This post, in a slightly different form, was posted earlier today on my Hermano Juancito blog of reflections on my ministry and life here in southwestern Honduras.
The names of the Twelve Apostles are these: first, Simon called Peter, and his brother Andrew; James, the son of Zebedee, and his brother John; Philip and Bartholomew, Thomas and Matthew the tax collector; James, the son of Alphaeus, and Thaddeus; Simon the Cananean, and Judas Iscariot who betrayed Jesus. (Matthew 10: 2-4)
Yesterday I went out to the village of El Limón in the Dulce Nombre parish to facilitate the last of four workshops in different parts of parish for those who will prepare parents and godparents for the baptism of children under 7 years of age. It’s a new process and we have new materials (which I helped write.)
As I’ve done in the earlier workshops I began the workshop, walking through the rite of baptism – with two parents and two godparents and a “baby.” In one case we used a statue of the baby Jesús; yesterday we used a towel – which, at first, provoked lots of giggles from the 31 participants.
The welcoming of the child and the parents and godparents at the door of the church begins with the question: “What is the name chosen for the child?”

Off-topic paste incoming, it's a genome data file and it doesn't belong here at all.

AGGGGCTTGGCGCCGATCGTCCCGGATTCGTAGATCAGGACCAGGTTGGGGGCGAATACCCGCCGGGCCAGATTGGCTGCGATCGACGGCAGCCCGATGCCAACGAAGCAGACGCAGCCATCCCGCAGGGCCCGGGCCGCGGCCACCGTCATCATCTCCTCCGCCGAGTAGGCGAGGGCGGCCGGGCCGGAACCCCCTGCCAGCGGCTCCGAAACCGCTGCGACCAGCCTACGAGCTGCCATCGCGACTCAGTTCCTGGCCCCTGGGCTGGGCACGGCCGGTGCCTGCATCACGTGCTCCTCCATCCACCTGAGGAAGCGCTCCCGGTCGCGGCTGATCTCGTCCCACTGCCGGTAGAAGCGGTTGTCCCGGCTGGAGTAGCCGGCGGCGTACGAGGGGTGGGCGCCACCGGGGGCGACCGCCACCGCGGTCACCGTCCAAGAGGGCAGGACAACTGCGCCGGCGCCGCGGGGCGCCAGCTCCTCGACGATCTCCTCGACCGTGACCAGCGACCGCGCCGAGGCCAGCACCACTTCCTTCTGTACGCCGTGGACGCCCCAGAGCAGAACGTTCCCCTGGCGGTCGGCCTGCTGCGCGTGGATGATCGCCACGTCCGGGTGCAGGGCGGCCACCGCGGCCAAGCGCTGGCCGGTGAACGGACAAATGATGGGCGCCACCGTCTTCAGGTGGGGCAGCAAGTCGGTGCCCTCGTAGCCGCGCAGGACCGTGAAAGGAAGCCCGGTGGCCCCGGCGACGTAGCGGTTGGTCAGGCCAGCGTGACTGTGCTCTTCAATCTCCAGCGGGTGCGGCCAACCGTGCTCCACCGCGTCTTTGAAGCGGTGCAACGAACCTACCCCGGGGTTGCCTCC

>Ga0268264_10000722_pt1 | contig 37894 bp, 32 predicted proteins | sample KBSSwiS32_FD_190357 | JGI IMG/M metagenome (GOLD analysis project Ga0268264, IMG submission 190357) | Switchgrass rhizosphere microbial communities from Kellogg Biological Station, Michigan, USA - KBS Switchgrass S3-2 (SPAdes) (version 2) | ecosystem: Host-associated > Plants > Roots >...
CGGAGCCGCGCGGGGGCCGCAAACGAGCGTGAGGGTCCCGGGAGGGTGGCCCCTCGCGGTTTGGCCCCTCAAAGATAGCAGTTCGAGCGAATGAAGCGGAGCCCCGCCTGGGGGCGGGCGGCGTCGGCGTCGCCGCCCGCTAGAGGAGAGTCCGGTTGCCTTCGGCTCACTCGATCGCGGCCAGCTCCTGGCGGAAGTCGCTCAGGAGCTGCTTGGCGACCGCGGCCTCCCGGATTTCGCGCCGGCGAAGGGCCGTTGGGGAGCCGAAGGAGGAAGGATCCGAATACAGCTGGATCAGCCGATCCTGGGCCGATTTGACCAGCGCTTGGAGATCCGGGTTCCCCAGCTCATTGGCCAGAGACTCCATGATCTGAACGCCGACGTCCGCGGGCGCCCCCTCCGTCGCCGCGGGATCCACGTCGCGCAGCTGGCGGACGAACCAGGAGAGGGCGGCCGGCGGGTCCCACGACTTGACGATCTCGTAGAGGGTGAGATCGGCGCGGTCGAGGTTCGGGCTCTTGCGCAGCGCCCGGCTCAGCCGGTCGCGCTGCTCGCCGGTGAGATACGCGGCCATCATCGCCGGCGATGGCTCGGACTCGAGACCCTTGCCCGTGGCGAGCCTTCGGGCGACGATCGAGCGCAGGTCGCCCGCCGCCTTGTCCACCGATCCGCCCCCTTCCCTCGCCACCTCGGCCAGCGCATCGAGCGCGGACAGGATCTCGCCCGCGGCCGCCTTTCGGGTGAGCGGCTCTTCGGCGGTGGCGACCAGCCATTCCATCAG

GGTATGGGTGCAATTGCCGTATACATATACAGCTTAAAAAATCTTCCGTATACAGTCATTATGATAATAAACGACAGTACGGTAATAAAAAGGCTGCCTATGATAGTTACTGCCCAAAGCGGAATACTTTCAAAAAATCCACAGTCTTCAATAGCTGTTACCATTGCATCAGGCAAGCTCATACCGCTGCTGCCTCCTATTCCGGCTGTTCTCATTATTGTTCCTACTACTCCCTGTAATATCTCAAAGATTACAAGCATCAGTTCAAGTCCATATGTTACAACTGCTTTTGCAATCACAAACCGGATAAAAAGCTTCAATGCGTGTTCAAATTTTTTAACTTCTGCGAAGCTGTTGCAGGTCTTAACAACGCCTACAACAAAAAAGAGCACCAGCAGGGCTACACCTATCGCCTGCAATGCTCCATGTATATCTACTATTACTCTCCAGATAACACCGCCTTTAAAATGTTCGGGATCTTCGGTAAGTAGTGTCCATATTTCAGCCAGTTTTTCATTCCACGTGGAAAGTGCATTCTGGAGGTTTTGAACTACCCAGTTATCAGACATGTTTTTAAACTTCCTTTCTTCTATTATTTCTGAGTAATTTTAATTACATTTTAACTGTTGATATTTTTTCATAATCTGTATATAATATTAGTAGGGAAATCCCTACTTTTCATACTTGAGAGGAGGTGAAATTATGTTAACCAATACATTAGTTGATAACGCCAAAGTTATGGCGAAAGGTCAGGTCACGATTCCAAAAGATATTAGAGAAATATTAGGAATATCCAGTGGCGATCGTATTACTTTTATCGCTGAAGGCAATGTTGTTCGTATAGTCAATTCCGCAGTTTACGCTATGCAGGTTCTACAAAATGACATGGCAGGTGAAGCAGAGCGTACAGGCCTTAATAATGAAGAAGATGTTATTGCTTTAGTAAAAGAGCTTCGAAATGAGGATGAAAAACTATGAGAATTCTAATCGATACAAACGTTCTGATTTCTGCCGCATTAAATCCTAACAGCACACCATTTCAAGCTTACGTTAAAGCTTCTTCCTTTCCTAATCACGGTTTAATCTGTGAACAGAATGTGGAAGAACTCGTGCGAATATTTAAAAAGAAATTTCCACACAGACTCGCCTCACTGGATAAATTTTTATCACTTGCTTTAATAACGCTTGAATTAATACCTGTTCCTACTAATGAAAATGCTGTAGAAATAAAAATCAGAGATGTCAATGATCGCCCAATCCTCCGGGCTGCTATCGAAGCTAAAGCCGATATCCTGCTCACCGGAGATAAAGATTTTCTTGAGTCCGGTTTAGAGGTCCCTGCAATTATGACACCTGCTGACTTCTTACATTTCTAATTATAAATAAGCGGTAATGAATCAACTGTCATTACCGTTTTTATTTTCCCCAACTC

Timothy Radcliffe has a very good chapter on this in Taking the Plunge: Living Baptism and Confirmation. I won’t try to summarize it.
After the welcoming rite was finished we discussed what had happened.
I emphasized that the first question is about the name of the child. The catechists recognized that this is an act of welcoming children into the community, into the Church.
As I noted, we do not baptize just any “so and so” – “un fulano de tal” in Spanish. The church baptizes, and calls by name, Jesús, María, Gloria, Ramón, Edelmira, Moisés, Nelson, Janixa.
This morning, reading the call of the apostles in Matthew 10: 1-7, I noted that Jesus calls the twelve by name. They are not just a mass of people going out to evangelize. They are Peter, John, Judas, James, and so on – with their names and personalities.
They have a dignity which is recognized when we call people by name.
The poor here and in most of the world are without names. Or, if they are known, they are often despised, ignored, marginalized.
Calling them by their real name is a way of recognizing their personal worth as children of God. (That’s why I am quite ashamed of my inability to remember names.) It is a way to counteract a society that treats the poor as “nobodies” – or, as a former president of the Honduran Congress once said, “gente del monte,” appropriately translated as “hillbillies.”
Calling them by name also counteracts the tendency to look at the poor as a nameless mass of people, to forget that “the poor” are persons with different personalities, moral character, etc.
And so I’ll try harder to remember names.